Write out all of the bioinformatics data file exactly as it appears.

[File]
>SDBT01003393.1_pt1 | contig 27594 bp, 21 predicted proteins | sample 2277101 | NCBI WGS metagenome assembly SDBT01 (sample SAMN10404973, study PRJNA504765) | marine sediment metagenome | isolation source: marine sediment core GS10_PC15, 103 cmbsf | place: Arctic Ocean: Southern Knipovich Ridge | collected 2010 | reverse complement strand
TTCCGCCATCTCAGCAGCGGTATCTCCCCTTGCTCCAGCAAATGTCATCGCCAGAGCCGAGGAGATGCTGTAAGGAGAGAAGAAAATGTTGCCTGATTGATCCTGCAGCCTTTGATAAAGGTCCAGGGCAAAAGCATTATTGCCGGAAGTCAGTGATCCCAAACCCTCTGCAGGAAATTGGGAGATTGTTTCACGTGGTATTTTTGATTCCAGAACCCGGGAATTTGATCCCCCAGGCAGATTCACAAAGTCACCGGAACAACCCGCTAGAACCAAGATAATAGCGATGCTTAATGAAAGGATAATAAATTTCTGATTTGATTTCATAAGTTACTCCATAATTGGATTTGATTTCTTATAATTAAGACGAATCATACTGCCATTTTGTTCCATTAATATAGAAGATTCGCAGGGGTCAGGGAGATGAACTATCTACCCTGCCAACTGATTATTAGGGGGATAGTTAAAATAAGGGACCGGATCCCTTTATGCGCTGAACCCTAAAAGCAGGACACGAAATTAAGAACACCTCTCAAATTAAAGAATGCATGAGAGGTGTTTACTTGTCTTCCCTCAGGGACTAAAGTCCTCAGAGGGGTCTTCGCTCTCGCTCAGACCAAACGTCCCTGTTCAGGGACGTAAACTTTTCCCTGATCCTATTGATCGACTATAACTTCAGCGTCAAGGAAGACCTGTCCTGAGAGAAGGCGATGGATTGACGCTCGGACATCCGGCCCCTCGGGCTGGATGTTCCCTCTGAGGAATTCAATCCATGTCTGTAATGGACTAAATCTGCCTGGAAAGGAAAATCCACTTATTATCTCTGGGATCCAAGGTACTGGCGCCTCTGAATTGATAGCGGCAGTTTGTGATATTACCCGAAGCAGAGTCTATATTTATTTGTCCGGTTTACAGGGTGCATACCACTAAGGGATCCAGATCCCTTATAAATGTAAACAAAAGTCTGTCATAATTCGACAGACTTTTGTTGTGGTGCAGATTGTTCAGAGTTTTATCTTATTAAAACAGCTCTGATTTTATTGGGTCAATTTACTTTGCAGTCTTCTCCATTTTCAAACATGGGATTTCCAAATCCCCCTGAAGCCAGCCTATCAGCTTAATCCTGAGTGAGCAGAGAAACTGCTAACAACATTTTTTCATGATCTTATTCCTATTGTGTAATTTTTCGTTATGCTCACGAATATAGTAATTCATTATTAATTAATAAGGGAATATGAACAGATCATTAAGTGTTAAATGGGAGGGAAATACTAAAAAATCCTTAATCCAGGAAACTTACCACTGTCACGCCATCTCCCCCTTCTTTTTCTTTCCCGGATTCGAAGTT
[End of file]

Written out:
>SDBT01003393.1_pt1 | contig 27594 bp, 21 predicted proteins | sample 2277101 | NCBI WGS metagenome assembly SDBT01 (sample SAMN10404973, study PRJNA504765) | marine sediment metagenome | isolation source: marine sediment core GS10_PC15, 103 cmbsf | place: Arctic Ocean: Southern Knipovich Ridge | collected 2010 | reverse complement strand
TTCCGCCATCTCAGCAGCGGTATCTCCCCTTGCTCCAGCAAATGTCATCGCCAGAGCCGAGGAGATGCTGTAAGGAGAGAAGAAAATGTTGCCTGATTGATCCTGCAGCCTTTGATAAAGGTCCAGGGCAAAAGCATTATTGCCGGAAGTCAGTGATCCCAAACCCTCTGCAGGAAATTGGGAGATTGTTTCACGTGGTATTTTTGATTCCAGAACCCGGGAATTTGATCCCCCAGGCAGATTCACAAAGTCACCGGAACAACCCGCTAGAACCAAGATAATAGCGATGCTTAATGAAAGGATAATAAATTTCTGATTTGATTTCATAAGTTACTCCATAATTGGATTTGATTTCTTATAATTAAGACGAATCATACTGCCATTTTGTTCCATTAATATAGAAGATTCGCAGGGGTCAGGGAGATGAACTATCTACCCTGCCAACTGATTATTAGGGGGATAGTTAAAATAAGGGACCGGATCCCTTTATGCGCTGAACCCTAAAAGCAGGACACGAAATTAAGAACACCTCTCAAATTAAAGAATGCATGAGAGGTGTTTACTTGTCTTCCCTCAGGGACTAAAGTCCTCAGAGGGGTCTTCGCTCTCGCTCAGACCAAACGTCCCTGTTCAGGGACGTAAACTTTTCCCTGATCCTATTGATCGACTATAACTTCAGCGTCAAGGAAGACCTGTCCTGAGAGAAGGCGATGGATTGACGCTCGGACATCCGGCCCCTCGGGCTGGATGTTCCCTCTGAGGAATTCAATCCATGTCTGTAATGGACTAAATCTGCCTGGAAAGGAAAATCCACTTATTATCTCTGGGATCCAAGGTACTGGCGCCTCTGAATTGATAGCGGCAGTTTGTGATATTACCCGAAGCAGAGTCTATATTTATTTGTCCGGTTTACAGGGTGCATACCACTAAGGGATCCAGATCCCTTATAAATGTAAACAAAAGTCTGTCATAATTCGACAGACTTTTGTTGTGGTGCAGATTGTTCAGAGTTTTATCTTATTAAAACAGCTCTGATTTTATTGGGTCAATTTACTTTGCAGTCTTCTCCATTTTCAAACATGGGATTTCCAAATCCCCCTGAAGCCAGCCTATCAGCTTAATCCTGAGTGAGCAGAGAAACTGCTAACAACATTTTTTCATGATCTTATTCCTATTGTGTAATTTTTCGTTATGCTCACGAATATAGTAATTCATTATTAATTAATAAGGGAATATGAACAGATCATTAAGTGTTAAATGGGAGGGAAATACTAAAAAATCCTTAATCCAGGAAACTTACCACTGTCACGCCATCTCCCCCTTCTTTTTCTTTCCCGGATTCGAAGTT